Local COVID-19 infections climb

·3 min read

SOUTH DUNDAS – Two weeks ago, there were no active COVID-19 infections in South Dundas, as of November 23 there were 14 as school-age infections increase.

Notices were sent to parents at Iroquois Public School, St. Mary-St. Cecilia Catholic School, Nationview Public School, and Seaway District High School about new cases. Both the Upper Canada District School Board and the Catholic District School Board of Eastern Ontario do not provide specific case information and no longer identify if infections are in students or staff.

SMSC has five classrooms and one bus route with students isolating due to COVID-19 infections. One class at IPS is isolating due to infections. Two Grade 9 classes at Seaway DHS have individuals who have tested positive.

COVID-19 infections also resulted in postponed minor hockey games with two teams not having enough players to properly ice a team due to players isolating.

When asked by The Leader, Dr. Paul Roumeliotis, medical officer of health for the Eastern Ontario Health Unit, said that a majority of South Dundas cases are in youth too young to be able to get a COVID-19 vaccine. The doctor confirmed the youngest case in South Dundas is an infant.

Health Canada approved the Pfizer-BioNTech COVID vaccine for youth aged 5-11 on November 19. The first of 2.9 million doses, enough for every child in Canada in that age group to get their first dose, arrived Sunday. The Ontario government opened vaccination appointment bookings for 5-11 year olds Tuesday and pending delivery, health units across the province will begin opening clinics November 25.

Roumeliotis said the EOHU is using a combination of mass-immunization clinics, weekend clinics based in schools, and pharmacy-based delivery for getting vaccine jabs into arms.

Between November 25 and December 23, the health unit plans 36 clinics for kids. There was no specific information about clinics in South Dundas available at publication time. To help with vaccinations in younger age groups,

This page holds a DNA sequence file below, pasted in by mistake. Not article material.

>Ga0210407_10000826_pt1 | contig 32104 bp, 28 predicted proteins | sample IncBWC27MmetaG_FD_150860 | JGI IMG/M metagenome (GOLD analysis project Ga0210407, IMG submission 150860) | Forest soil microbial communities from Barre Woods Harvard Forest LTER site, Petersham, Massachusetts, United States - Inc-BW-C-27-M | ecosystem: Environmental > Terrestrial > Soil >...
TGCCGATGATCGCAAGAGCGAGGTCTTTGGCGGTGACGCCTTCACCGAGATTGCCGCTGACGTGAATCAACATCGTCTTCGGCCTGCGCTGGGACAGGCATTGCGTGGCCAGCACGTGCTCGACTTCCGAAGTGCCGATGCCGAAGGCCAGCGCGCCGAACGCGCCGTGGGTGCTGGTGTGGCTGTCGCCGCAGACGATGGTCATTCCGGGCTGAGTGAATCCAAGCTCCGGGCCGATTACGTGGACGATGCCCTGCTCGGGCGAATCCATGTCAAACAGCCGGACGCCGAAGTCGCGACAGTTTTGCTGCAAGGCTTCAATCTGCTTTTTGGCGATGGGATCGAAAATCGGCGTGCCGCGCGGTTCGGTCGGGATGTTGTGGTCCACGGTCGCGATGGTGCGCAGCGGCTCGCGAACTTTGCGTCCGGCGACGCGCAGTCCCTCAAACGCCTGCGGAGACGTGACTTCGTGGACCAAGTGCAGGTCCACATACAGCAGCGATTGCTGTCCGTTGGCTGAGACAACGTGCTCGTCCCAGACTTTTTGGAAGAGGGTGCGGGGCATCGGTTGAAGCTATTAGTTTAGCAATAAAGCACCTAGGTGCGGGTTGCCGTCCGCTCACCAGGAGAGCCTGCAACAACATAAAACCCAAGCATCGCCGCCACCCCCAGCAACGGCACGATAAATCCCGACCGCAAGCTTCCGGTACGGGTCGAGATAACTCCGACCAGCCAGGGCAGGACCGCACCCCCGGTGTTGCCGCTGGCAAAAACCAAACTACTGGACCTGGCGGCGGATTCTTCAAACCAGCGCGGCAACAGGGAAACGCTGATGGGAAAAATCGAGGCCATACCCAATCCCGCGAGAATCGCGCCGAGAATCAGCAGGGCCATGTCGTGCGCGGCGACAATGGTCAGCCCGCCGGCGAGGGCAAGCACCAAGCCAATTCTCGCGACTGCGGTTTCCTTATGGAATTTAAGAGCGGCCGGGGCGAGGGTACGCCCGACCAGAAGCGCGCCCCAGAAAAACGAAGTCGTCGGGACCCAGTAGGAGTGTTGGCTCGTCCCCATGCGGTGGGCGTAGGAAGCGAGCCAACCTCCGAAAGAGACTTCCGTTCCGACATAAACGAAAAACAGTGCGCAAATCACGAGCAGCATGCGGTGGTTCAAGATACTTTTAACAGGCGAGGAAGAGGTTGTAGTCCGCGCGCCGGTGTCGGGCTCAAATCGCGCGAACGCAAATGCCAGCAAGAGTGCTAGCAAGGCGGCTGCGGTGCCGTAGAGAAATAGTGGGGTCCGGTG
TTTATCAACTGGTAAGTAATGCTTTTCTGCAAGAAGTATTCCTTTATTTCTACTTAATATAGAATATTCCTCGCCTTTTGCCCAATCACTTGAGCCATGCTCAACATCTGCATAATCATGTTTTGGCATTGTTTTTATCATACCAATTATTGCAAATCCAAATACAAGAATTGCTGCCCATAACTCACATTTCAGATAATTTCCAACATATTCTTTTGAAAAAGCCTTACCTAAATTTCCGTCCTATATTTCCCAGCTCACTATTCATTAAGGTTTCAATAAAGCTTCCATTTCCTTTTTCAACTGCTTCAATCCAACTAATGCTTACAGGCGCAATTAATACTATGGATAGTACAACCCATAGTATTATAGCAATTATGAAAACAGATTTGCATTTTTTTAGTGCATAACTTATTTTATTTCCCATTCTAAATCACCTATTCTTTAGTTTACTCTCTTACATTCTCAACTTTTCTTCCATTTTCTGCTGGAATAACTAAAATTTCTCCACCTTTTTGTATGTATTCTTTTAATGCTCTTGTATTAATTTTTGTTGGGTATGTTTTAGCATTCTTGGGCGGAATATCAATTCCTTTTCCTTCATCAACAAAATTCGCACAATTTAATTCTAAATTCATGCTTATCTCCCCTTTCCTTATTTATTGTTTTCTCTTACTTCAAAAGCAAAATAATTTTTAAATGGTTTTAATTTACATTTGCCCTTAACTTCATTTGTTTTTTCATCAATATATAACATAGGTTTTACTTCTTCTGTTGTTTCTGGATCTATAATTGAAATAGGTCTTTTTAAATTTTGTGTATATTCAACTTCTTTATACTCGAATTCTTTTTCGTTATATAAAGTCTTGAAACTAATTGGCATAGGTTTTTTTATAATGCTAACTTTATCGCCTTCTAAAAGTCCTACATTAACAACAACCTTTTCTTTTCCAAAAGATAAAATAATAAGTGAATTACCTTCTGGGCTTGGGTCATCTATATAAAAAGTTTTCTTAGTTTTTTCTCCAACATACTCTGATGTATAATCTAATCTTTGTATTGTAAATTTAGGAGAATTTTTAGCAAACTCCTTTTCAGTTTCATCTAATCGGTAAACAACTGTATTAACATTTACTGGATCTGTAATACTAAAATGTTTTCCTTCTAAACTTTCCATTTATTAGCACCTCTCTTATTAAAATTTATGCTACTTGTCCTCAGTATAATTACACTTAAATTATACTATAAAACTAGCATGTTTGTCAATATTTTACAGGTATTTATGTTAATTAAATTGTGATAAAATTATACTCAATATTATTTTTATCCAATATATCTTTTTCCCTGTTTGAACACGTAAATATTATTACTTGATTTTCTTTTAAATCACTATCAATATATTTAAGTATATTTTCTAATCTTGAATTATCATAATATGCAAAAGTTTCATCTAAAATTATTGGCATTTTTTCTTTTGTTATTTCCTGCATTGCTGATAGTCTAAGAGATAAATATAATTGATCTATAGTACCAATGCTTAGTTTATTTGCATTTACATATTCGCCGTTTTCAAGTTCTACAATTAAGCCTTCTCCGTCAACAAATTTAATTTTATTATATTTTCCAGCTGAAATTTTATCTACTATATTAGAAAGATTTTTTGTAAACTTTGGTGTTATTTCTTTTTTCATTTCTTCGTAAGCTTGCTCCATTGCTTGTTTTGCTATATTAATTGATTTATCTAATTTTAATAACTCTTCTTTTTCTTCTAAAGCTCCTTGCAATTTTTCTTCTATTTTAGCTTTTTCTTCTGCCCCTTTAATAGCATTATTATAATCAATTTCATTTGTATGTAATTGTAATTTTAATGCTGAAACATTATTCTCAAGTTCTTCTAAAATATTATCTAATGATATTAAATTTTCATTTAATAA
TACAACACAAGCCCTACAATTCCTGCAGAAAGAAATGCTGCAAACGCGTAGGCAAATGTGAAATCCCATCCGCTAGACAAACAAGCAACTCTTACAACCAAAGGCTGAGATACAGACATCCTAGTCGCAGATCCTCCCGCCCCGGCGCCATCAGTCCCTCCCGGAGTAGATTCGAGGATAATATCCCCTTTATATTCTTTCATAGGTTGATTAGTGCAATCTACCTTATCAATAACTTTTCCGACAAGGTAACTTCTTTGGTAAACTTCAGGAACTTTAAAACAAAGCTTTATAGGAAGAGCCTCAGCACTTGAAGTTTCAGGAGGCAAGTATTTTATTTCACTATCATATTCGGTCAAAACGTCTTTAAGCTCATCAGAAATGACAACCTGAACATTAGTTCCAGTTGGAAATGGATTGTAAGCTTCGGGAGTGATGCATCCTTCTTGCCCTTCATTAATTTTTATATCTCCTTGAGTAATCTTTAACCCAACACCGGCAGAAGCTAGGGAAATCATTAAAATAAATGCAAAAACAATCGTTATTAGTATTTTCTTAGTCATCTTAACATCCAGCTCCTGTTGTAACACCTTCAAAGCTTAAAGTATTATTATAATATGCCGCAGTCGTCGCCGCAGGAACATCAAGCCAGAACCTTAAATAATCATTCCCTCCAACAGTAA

Roumeliotis said the health unit has prepared with quiet areas, numbing spray to help with needles, and a parent’s guide on its website to help. Roumeliotis encouraged parents to seek sound medical advice from sources including their family doctor if concerned about their kids receiving a COVID-19 vaccine.

As of November 23, there were 78 active cases, an increase of 26 people from Friday, 11 of those new cases are in South Dundas.

Since the pandemic began, 6,000 people have been infected with COVID-19 from the EOHU region, and 131 people have died.

Unlike other parts of the province, there continues to be low hospitalization in the region. Only two people is hospitalized, one is in intensive care.

Infections are slowly growing in the region, as the reproductive rate was 1.12 on November 23. This means for every 100 new infections there will be 112 new cases. This is above the provincial average reproductive rate of 1.09.

South Dundas has the third-highest active case count at 14 cases, trailing only the City of Cornwall (28) and the Northern Portion of Akwesasne (19). North Dundas has no active cases, South Stormont eight, and North Stormont two.

Phillip Blancher, Local Journalism Initiative Reporter, The Morrisburg Leader

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